For the constellationshaping algorithms, one dummy bit and 88 data bits are transmitted per 16 carriers, i.e. R88+1=89. The results are plotted for both the Huffman tree and fixed tree structures. For the fixed tree, the two structures given in Table 2 are used. In
For the results obtained, additional iterations and searching for another solution are not performed if PAPR is less than 7 dB for the OFDM symbol for some combinations of dummy bits. The number of IDFTs used in the iterative search algorithm is given by (number of solutions)×(number_of_iterations) and thus it is the same for the results plotted in
From the figures, it is observed that the tree structure used in the constellationshaping algorithm effects the results slightly. Using an iterative search algorithm, the simulation which obtains one solution yields a PAPR of 7.9 dB at 10^{−4 }and the simulation which obtains four solutions yields a PAPR of 7.4 dB at 10^{−4}. Thus increasing the number of obtained solutions improves the performance of the PAPR algorithm somewhat.
Simulation results were also obtained for another variation of the shaping algorithm, which groups 8 carriers instead of 16. A fixed tree structure is employed with 4 levels where the tree structure is given in Table 3. Levels 1,2,3 and 4 are made up of 8,4,2 and 1 blocks respectively.
TABLE 3  
Fixed Tree Structure 3  
Fixed Tree Structure 3  
# of points  # of bits  
# of shells  in each shell  read  
Level 1  16  4  2  
Level 2  16  16  4  
Level 3  128  2  1  
Level 4  16384  1  11  
In this case, the total number of bits sent by 8 carriers is 45, which is 5.625 bits per carrier, CER=16/2^{κ/8}=1.30.
The results of different tree structures are given in
The throughput of the algorithm is slightly higher (5.625 vs. 5.5625 bits per carrier) than the ones which groups 16 carriers. As the number of dummy bits per symbol is twice more than the tree structures which groups 16 carriers, the number of IDFTs used is twice as large in the iterative search algorithm. The complexity of addressing bits to rings is lower, since the tree structure is simpler.
Referring now to
The minimum PP block 128 then simply examines the peak power of each of the N signals, and selects the one having the minimum peak power for transmission as output signal 129. Also indicated in
Referring now to
As will be seen in the below discussion of the decoder, moving the scrambling step to prior to encoding and interleaving results in the ability at the decoder to perform decoding without a dedicated side information channel (channel 127 of
Referring now to
The decoder receives a received signal 148 which passes to demultiplexer 150, Fast Fourier Transform (FFT) block 152, multiplexer 154, a QAM demapping block 156, a deinterleaver 158, and a decoder 160. It can be seen that all of these blocks are simply the inverse blocks of those in the transmit processing path of
The processing of the received signal by blocks 150, 152, 154, 156, 158 and 160 is standard and will not be elaborated upon here.
The decoded sequence produced by decoder 160 is then passed through the CRC checker 162 which computes a CRC output. In a receiver for a conventional system, such as that shown in
In the case that the detected syndrome is NOT equal to any of the known syndromes, preferably a channel error is announced and retransmission is requested. This is the role of error detection in its traditional sense which is here mixed with the scrambling for PAPR reduction.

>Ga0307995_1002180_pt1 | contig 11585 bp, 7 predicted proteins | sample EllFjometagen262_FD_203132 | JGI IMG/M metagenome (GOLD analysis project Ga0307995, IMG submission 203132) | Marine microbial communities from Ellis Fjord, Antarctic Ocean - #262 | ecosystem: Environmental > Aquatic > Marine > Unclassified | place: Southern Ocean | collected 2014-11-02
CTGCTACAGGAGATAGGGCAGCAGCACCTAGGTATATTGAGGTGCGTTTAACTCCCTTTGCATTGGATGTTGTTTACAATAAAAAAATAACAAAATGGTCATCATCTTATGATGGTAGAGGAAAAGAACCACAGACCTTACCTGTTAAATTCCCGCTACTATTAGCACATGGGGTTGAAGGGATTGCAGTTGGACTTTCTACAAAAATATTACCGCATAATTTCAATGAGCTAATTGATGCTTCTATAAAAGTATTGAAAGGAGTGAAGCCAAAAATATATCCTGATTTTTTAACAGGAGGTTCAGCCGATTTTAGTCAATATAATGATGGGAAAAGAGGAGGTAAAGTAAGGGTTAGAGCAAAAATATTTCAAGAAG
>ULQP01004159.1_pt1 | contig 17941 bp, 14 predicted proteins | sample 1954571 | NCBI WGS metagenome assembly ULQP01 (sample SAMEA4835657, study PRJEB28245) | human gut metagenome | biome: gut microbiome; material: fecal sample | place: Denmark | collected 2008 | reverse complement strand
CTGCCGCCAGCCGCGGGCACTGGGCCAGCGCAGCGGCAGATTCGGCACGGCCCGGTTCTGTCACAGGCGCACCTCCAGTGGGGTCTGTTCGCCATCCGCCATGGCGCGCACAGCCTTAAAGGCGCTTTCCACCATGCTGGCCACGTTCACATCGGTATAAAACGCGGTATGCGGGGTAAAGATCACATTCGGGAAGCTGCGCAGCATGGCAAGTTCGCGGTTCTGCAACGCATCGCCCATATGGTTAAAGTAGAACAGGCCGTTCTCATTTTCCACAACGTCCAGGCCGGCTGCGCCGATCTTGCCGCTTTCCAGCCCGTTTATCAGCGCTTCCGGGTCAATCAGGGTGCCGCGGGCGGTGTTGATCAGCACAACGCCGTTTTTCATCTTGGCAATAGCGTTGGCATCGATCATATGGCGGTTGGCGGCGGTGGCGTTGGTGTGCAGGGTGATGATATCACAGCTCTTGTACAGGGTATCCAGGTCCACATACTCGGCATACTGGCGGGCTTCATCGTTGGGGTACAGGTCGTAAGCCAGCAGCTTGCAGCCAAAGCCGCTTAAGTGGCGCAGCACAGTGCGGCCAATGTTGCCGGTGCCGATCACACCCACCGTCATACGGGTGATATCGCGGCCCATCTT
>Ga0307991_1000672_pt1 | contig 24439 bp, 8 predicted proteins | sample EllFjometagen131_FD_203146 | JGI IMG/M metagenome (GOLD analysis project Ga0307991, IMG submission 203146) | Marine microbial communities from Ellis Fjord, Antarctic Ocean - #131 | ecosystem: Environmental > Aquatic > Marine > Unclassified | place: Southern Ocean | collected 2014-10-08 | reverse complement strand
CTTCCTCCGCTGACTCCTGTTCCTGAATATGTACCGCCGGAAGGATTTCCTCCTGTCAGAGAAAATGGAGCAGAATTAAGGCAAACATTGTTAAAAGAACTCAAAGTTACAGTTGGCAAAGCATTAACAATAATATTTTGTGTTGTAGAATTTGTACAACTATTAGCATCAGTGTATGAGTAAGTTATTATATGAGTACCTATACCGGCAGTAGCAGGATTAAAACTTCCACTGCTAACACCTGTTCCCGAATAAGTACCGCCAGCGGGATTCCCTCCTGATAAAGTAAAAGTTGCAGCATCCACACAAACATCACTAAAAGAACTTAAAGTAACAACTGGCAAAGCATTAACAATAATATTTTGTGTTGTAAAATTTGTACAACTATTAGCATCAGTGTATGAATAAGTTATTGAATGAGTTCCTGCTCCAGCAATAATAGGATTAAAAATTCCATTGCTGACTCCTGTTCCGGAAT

Advantageously, since the scrambling of the CRC encoder output sequence will produce a syndrome at the CRC check performed at the receiver side, such a syndrome can be used as a unique index to identify the scrambling sequence applied at the transmitter, and such an index is not required to be transmitted to the receiver using any side information channel. A code book matching the syndrome to the various scrambling sequences is used at the received side. In the illustrated example this simply consists of the association of each syndrome with the corresponding sequence.
Advantageously, no bandwidth expansion is required in contrast to prior art methods. The benefits of the application of this is PAPR reduction method will increase as a function of an increased number of processing paths, and an increased number of sequences attempted at the transmitter. This of course translates into extra transmitter computation complexity, and as such a number needs to be selected which results in adequate PAPR reduction, but not extreme increase in complexity.
In some embodiments, the random sequence code book construction can be optimized to minimize the missed detection of a CRC error. Because N different results at the receiver all in fact translate to the same transmitted CRC, it can be seen that there may be some reduction in the quality of the CRC channel. By selecting the sequences so that there as far apart as possible, there is a smaller chance that an error will result in the shift from one syndrome to another syndrome. This is elaborated upon below in the discussion of
Referring now to
The above described embodiments have assumed that the encoder block size is the same as the size of the IFFT. In another embodiment, shown in block diagram form in
The above example has provided an implementation of the invention for systems in which the encoder block size is larger than the FFT size. Another embodiment of the invention provides a solution for applications in which the encoder block size is smaller than the FFT size. An example of this is shown in